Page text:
A new poll from Pew Research Center’s Religion & Public Life finds most Americans see a decline in the religious aspect of Christmas, and that an ever-shrinking majority think the whole Jesus-Christ-born-in-a-manger reason for the season is just bunk — fairy-tale fallacy.
Well bah humbug to that. Let’s say we kick the secularists to the curb on this one.
Here are the findings: “[M]ost U.S. adults believe the religious aspects of Christmas are emphasized less now than in the past — even as relatively few Americans are bothered by this trend. In addition, a declining majority says religious displays such as nativity scenes should be allowed on government property. And compared with five years ago, a growing share of Americans say it does not matter to them how they are greeted in stores and businesses during the holiday season — whether with ‘merry Christmas’ or a less-religious greeting like ‘happy holidays.’ ”
That’s the public face of America. In private, it’s more of the same, it seems, at least according to Pew.
“There has been a noticeable decline in the percentage of U.S. adults who say they believe that biblical elements of the Christmas story — that Jesus was born to a virgin, for example — reflect historical events that actually occurred,” Pew reported.
By the numbers, 55 percent of U.S. adults just told Pew researchers they celebrated Christmas a religious holiday. But that’s down from 2013, when 59 percent of Americans told Pew the same thing.
Sad and sorry statistics.
Driven by — let’s just be honest — chicken churches who don’t want to do their jobs and keep the people informed of Jesus-based truths.
And now, no doubt, the secularists are cheering. But you know what? Let ’em.
Let the secularists celebrate their lonely festivals of lights and trees — let them take their overnight camping trips in Best Buy’s parking lots to score the next door-busting deal on Sony’s PlayStation.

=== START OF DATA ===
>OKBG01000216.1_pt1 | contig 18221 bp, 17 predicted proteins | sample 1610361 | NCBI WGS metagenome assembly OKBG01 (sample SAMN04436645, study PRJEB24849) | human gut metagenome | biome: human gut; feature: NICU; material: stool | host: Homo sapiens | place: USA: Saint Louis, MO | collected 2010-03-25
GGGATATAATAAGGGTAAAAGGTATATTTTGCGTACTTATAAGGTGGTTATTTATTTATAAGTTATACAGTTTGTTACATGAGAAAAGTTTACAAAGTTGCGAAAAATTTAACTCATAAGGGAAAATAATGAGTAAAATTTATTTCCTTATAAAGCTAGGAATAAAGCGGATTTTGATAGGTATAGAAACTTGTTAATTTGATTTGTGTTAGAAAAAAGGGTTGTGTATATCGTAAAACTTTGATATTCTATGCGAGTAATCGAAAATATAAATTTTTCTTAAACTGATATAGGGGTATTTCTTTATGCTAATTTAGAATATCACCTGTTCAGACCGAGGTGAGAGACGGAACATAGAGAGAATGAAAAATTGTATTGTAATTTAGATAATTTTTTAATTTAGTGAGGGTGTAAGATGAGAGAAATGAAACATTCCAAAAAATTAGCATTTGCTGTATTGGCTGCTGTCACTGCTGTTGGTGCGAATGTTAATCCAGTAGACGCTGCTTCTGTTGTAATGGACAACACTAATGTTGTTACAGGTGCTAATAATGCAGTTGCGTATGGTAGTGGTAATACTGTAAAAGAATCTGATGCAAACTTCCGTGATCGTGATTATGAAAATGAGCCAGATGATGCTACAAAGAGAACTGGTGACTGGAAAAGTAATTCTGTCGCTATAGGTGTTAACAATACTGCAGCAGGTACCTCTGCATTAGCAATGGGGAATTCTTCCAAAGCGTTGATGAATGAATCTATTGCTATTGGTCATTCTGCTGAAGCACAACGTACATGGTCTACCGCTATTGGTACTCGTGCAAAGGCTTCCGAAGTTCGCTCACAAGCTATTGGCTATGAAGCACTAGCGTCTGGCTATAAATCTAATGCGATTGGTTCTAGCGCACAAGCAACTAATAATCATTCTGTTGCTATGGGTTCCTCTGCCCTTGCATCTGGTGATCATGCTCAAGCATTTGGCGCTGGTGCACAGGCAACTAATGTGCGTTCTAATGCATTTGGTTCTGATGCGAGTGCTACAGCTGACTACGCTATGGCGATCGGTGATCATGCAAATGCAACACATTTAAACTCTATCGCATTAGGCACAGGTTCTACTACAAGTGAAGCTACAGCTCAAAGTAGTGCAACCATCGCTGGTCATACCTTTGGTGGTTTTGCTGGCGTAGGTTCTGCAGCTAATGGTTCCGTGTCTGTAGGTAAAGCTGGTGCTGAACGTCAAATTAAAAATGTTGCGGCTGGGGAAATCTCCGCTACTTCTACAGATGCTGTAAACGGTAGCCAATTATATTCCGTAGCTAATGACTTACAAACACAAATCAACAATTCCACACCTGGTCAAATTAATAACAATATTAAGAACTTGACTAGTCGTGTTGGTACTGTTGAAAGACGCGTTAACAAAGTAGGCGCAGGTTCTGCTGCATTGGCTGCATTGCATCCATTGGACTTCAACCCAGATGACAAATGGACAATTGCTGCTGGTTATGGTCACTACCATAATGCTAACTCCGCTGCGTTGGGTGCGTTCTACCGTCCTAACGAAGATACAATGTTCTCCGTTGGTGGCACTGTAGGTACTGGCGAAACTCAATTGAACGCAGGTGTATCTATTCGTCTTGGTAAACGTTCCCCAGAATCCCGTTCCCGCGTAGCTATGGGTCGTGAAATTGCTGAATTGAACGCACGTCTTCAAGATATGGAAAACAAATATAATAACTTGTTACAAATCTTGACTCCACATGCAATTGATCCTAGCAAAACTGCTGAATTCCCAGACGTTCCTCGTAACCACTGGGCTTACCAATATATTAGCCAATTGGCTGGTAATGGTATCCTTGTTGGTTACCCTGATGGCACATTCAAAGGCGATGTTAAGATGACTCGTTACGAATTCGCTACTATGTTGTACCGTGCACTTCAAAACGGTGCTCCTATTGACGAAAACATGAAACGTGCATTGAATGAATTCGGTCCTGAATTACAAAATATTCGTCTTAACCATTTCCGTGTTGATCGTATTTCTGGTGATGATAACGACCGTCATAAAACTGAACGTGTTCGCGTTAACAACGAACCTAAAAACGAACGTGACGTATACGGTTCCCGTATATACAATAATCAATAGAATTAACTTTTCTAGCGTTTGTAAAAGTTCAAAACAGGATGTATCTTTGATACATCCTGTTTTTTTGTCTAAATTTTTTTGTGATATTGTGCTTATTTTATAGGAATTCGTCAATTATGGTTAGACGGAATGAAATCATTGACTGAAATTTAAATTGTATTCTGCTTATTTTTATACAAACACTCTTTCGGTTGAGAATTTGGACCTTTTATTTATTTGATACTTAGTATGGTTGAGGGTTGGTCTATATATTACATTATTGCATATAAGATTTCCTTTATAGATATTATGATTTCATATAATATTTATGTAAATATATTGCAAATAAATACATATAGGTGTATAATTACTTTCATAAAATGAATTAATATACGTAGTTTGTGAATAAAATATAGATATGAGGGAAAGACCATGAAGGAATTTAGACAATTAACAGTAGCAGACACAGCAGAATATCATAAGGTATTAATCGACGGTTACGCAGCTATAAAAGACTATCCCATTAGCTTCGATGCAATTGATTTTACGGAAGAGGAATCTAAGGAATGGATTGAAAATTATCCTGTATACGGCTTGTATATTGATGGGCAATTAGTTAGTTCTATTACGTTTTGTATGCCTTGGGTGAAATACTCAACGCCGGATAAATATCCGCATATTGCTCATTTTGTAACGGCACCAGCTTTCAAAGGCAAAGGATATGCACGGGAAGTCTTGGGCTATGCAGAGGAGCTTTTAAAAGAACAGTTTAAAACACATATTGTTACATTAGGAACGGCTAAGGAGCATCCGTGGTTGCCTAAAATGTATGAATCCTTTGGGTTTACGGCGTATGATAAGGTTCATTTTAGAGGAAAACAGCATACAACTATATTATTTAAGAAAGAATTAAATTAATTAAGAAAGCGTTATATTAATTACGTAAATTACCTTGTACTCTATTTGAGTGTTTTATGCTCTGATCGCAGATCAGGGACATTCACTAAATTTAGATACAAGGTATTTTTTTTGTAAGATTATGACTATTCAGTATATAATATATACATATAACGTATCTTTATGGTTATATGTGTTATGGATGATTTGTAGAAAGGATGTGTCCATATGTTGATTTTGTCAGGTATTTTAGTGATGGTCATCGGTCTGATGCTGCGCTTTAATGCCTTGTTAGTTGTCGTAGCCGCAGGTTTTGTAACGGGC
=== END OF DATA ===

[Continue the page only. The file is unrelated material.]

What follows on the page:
Let them keep even their plans of hunkering with family and friends over holiday turkey and ham, and their pretend ideals that it’s goodwill that guides the whole season. That’s important — true.
But actually, Christmas is about one thing and one thing only: The birth of our savior. All else — yes, even Santa Claus — comes second.
That’s what makes the holiday great. That’s what gives it any meaning at all — any meaning that’s different from a retail special sale day, or a Hallmark-driven sap-fest, or a corporate sponsored logo blitz.
It’s about Jesus. Pure and simple.
Just because secularists want to argue about the unknowns of Jesus’s actual birthdate, and point to the harvest-type paganism of the Christmas tree, and bring up every and any non-Christian proof they can find to undercut the religious aspects of the season — so what?
That doesn’t mean Christians can’t celebrate the truth.
That’s doesn’t mean Christmas has to die a secular death.
Christmas, with Christ in its very name, is for Christ — and it’ll stay that way, at least to those with clear eyes to see and properly grateful spirit to pray, no matter how many Santas are sent into the streets.
The secularists, atheists and those of even other religions can come along for the vacation time. But they can’t stop the birthday party from happening — not as long as there are Christians willing to throw the party.
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